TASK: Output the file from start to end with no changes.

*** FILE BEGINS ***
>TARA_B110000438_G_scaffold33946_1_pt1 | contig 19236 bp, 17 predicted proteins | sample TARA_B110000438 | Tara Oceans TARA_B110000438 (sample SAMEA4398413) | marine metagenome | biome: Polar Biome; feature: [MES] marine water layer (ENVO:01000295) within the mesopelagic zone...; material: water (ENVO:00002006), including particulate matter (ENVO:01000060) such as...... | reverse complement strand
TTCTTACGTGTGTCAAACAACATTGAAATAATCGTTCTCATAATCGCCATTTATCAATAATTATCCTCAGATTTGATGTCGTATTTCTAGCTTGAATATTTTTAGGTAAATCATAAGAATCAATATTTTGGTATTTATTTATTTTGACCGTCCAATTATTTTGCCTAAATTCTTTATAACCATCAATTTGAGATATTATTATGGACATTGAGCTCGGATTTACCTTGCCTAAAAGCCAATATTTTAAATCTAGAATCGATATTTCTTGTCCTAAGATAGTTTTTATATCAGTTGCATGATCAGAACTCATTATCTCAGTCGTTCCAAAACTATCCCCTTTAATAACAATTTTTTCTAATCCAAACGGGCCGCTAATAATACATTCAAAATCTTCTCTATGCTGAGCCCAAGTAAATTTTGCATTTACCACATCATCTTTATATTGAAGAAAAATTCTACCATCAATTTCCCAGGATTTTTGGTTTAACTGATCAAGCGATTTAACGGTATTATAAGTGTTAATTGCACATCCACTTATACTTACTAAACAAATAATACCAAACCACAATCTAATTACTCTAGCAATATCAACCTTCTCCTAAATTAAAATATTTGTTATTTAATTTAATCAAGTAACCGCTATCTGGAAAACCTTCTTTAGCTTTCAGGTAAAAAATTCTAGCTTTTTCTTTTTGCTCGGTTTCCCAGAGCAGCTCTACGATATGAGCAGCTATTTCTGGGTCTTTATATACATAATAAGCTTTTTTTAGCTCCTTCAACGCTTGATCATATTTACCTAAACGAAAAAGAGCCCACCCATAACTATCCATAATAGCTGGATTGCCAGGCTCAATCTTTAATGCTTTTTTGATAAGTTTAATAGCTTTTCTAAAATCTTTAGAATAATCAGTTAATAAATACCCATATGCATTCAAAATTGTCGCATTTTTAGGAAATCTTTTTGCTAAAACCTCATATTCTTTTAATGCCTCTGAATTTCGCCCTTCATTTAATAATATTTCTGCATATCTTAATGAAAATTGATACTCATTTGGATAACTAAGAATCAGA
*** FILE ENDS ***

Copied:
>TARA_B110000438_G_scaffold33946_1_pt1 | contig 19236 bp, 17 predicted proteins | sample TARA_B110000438 | Tara Oceans TARA_B110000438 (sample SAMEA4398413) | marine metagenome | biome: Polar Biome; feature: [MES] marine water layer (ENVO:01000295) within the mesopelagic zone...; material: water (ENVO:00002006), including particulate matter (ENVO:01000060) such as...... | reverse complement strand
TTCTTACGTGTGTCAAACAACATTGAAATAATCGTTCTCATAATCGCCATTTATCAATAATTATCCTCAGATTTGATGTCGTATTTCTAGCTTGAATATTTTTAGGTAAATCATAAGAATCAATATTTTGGTATTTATTTATTTTGACCGTCCAATTATTTTGCCTAAATTCTTTATAACCATCAATTTGAGATATTATTATGGACATTGAGCTCGGATTTACCTTGCCTAAAAGCCAATATTTTAAATCTAGAATCGATATTTCTTGTCCTAAGATAGTTTTTATATCAGTTGCATGATCAGAACTCATTATCTCAGTCGTTCCAAAACTATCCCCTTTAATAACAATTTTTTCTAATCCAAACGGGCCGCTAATAATACATTCAAAATCTTCTCTATGCTGAGCCCAAGTAAATTTTGCATTTACCACATCATCTTTATATTGAAGAAAAATTCTACCATCAATTTCCCAGGATTTTTGGTTTAACTGATCAAGCGATTTAACGGTATTATAAGTGTTAATTGCACATCCACTTATACTTACTAAACAAATAATACCAAACCACAATCTAATTACTCTAGCAATATCAACCTTCTCCTAAATTAAAATATTTGTTATTTAATTTAATCAAGTAACCGCTATCTGGAAAACCTTCTTTAGCTTTCAGGTAAAAAATTCTAGCTTTTTCTTTTTGCTCGGTTTCCCAGAGCAGCTCTACGATATGAGCAGCTATTTCTGGGTCTTTATATACATAATAAGCTTTTTTTAGCTCCTTCAACGCTTGATCATATTTACCTAAACGAAAAAGAGCCCACCCATAACTATCCATAATAGCTGGATTGCCAGGCTCAATCTTTAATGCTTTTTTGATAAGTTTAATAGCTTTTCTAAAATCTTTAGAATAATCAGTTAATAAATACCCATATGCATTCAAAATTGTCGCATTTTTAGGAAATCTTTTTGCTAAAACCTCATATTCTTTTAATGCCTCTGAATTTCGCCCTTCATTTAATAATATTTCTGCATATCTTAATGAAAATTGATACTCATTTGGATAACTAAGAATCAGA